For Windows users, security means regular updates and anti-malware checks. Many users do not even bother to set up a separate account for each user.
Unlike Windows, though, Linux was designed for security from the ground up. Although you can relax the security -- which is not advised -- by default Linux sets up one account for administration, and limits what everyday accounts can do. In fact, many features, such as groups and the sudo command are concerned largely with who can do what on the system.
It is not that modern Windows lacks security features but that it tends to favor convenience over security and makes security easy to ignore. In contrast, Linux tends to balance convenience and security, and force users to be aware of the balance. More than one Linux user has come to regard the simple act as reading email as potentially dangerous.
You can buy Linux technical support from a few corporations, such as Red Hat and openSuse. Otherwise, your main sources of help are mailing lists and wikis maintained by volunteers.
If you have ever tried to repair Windows, you may have noticed that it discourages you from fixing things yourself. Repairs require special applications and expert knowledge to know where to find log files and necessary tools. Similarly, repairs tools on the desktop typically offer an extremely small selection of the functionality you require.
In comparison, Linux typically offers a complete set of tools. The file hierarchy makes finding tools and logs easy, and many parts of Linux are configured in files that can be altered in text editors. The expectation in Linux, clearly, is that you will want hands-on editing.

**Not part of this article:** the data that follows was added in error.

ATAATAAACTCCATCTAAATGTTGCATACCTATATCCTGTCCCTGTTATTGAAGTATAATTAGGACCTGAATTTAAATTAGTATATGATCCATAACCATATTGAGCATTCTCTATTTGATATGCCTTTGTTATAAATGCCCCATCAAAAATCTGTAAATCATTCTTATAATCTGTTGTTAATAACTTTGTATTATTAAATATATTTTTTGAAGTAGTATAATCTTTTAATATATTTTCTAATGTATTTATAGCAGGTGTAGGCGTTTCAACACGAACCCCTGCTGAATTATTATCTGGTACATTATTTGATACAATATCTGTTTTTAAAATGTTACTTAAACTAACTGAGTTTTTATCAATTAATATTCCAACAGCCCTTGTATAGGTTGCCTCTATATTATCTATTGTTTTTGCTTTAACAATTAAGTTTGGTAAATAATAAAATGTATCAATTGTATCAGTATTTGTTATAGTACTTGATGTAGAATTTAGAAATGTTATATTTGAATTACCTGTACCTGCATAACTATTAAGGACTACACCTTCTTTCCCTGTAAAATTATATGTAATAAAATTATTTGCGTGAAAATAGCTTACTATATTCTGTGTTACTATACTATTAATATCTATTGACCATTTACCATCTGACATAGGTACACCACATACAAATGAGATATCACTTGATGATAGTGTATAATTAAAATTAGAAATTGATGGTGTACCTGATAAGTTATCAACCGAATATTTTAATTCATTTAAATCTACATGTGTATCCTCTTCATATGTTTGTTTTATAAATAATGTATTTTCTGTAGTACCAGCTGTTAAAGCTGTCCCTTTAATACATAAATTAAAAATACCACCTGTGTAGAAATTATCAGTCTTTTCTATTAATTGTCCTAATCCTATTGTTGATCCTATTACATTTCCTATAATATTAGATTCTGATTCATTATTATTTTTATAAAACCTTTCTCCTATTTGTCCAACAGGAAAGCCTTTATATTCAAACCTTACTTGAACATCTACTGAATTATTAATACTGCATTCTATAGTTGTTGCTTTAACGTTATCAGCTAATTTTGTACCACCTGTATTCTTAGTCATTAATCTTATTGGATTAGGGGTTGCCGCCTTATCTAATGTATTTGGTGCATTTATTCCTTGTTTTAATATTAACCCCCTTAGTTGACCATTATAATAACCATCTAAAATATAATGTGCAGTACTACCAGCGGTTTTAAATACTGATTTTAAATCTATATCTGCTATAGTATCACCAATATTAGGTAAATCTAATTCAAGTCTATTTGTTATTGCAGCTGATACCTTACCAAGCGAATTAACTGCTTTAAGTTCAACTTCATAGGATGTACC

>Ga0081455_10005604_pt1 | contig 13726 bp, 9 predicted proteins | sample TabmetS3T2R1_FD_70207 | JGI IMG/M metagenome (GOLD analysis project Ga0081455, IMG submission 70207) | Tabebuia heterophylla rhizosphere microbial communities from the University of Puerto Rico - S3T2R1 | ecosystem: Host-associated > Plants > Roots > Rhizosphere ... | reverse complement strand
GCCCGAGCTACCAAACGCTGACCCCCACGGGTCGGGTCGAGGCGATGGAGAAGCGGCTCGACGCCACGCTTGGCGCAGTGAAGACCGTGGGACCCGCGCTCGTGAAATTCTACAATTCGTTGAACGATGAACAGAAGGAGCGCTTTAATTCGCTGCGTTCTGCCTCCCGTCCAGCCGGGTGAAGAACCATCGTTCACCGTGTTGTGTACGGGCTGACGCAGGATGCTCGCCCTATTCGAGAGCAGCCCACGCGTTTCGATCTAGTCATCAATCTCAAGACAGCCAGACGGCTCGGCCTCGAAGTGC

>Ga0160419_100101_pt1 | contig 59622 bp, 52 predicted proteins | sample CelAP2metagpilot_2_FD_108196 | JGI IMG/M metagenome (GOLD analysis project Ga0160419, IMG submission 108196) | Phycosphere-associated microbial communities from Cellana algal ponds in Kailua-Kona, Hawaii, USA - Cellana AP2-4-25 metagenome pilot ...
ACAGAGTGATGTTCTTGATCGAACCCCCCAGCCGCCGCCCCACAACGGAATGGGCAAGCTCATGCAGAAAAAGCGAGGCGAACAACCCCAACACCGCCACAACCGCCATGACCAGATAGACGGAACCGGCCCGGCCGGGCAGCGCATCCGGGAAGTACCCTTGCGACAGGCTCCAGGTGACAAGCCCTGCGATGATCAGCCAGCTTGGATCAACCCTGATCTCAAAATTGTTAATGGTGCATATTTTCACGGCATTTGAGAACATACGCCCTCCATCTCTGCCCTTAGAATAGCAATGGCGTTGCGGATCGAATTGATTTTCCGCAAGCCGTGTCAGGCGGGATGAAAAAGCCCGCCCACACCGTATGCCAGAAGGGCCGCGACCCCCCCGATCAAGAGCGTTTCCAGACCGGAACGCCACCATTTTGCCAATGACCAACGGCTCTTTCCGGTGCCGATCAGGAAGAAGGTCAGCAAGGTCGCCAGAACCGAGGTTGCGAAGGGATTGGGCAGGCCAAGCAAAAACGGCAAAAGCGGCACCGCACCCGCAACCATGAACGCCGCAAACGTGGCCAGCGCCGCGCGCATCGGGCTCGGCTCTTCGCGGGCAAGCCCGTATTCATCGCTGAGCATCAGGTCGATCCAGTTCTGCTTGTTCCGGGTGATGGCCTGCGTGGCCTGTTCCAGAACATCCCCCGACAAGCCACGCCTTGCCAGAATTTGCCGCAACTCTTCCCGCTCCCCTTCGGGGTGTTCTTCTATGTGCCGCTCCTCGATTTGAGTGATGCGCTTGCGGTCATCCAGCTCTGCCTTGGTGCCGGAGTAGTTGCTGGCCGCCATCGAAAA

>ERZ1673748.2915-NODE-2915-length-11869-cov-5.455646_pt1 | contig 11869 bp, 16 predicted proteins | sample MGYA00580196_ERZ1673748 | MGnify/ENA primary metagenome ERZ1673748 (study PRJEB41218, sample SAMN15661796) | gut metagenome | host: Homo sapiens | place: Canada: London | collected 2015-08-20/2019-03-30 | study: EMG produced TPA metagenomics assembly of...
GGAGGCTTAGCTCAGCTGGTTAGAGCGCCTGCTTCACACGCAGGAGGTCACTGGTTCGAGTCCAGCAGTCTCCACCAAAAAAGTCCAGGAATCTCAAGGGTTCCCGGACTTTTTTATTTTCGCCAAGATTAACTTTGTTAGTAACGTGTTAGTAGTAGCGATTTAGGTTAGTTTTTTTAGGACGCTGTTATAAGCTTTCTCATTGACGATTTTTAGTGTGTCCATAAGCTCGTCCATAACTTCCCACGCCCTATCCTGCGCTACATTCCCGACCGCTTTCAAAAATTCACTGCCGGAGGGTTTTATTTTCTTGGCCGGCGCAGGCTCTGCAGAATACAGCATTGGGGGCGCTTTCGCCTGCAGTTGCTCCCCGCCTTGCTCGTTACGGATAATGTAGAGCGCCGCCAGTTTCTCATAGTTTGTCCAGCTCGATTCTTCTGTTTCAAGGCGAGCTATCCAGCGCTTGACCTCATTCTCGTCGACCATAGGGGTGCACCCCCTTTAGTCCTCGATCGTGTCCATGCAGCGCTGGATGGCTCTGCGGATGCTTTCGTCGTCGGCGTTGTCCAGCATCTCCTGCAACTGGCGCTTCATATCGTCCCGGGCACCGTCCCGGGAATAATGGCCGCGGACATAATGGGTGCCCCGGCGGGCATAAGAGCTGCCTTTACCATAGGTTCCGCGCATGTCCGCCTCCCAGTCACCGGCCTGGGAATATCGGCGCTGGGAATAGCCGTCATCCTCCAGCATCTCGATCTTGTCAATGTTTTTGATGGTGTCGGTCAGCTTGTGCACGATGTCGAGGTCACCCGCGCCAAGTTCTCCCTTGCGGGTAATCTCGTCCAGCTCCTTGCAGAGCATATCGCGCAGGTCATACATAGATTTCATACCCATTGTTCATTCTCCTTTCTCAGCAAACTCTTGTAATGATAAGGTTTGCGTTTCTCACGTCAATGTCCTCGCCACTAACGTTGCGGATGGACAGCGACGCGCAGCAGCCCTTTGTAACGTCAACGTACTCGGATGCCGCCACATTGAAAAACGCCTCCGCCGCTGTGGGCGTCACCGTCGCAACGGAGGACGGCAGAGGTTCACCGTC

This expectation has two results. First, after a few months of this DIY, you may find yourself doing maintenance and repair work for yourself that you never imagined doing in Windows.
Second, you may grow to expect to be able to configure almost any Linux software to your liking. You may come, for example to take for granted a selection of over half a dozen desktops -- something unimaginable in Windows. The ultimate example of this expectation is KDE, a desktop on which you can configure almost every aspect of its appearance and functionality.
To many, an operating system acts in the background. However, prolonged exposure can subtly affect your work habits and expectations without you being aware of what is happening.
That is why switching from Windows to Linux can be an unsettling experience. Suddenly, you are aware not only of the expectations you have developed, but of the fact that they no longer apply.
Instead of rejecting the new expectations, try living with them for a few weeks. Once you are familiar with them, you may look back on the expectations created by Windows, and wonder why you ever thought them acceptable.
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